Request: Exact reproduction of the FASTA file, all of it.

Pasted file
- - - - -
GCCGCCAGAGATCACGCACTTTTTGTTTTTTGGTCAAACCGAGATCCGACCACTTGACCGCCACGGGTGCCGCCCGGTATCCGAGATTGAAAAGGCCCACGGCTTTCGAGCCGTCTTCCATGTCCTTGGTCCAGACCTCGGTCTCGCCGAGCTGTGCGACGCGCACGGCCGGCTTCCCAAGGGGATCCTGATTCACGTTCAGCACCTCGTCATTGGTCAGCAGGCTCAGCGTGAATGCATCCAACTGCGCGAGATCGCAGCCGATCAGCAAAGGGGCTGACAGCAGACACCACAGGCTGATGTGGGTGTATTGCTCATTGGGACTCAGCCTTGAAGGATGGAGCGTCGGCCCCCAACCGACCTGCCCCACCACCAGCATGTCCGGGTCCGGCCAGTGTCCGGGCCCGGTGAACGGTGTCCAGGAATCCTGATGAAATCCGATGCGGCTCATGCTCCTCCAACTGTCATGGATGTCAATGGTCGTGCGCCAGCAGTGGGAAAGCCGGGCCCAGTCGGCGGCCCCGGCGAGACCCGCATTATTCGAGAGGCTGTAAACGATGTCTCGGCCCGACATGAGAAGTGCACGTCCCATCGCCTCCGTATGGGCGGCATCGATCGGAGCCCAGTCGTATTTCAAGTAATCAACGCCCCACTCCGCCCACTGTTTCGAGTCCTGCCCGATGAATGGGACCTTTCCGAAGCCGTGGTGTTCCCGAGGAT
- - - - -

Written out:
GCCGCCAGAGATCACGCACTTTTTGTTTTTTGGTCAAACCGAGATCCGACCACTTGACCGCCACGGGTGCCGCCCGGTATCCGAGATTGAAAAGGCCCACGGCTTTCGAGCCGTCTTCCATGTCCTTGGTCCAGACCTCGGTCTCGCCGAGCTGTGCGACGCGCACGGCCGGCTTCCCAAGGGGATCCTGATTCACGTTCAGCACCTCGTCATTGGTCAGCAGGCTCAGCGTGAATGCATCCAACTGCGCGAGATCGCAGCCGATCAGCAAAGGGGCTGACAGCAGACACCACAGGCTGATGTGGGTGTATTGCTCATTGGGACTCAGCCTTGAAGGATGGAGCGTCGGCCCCCAACCGACCTGCCCCACCACCAGCATGTCCGGGTCCGGCCAGTGTCCGGGCCCGGTGAACGGTGTCCAGGAATCCTGATGAAATCCGATGCGGCTCATGCTCCTCCAACTGTCATGGATGTCAATGGTCGTGCGCCAGCAGTGGGAAAGCCGGGCCCAGTCGGCGGCCCCGGCGAGACCCGCATTATTCGAGAGGCTGTAAACGATGTCTCGGCCCGACATGAGAAGTGCACGTCCCATCGCCTCCGTATGGGCGGCATCGATCGGAGCCCAGTCGTATTTCAAGTAATCAACGCCCCACTCCGCCCACTGTTTCGAGTCCTGCCCGATGAATGGGACCTTTCCGAAGCCGTGGTGTTCCCGAGGAT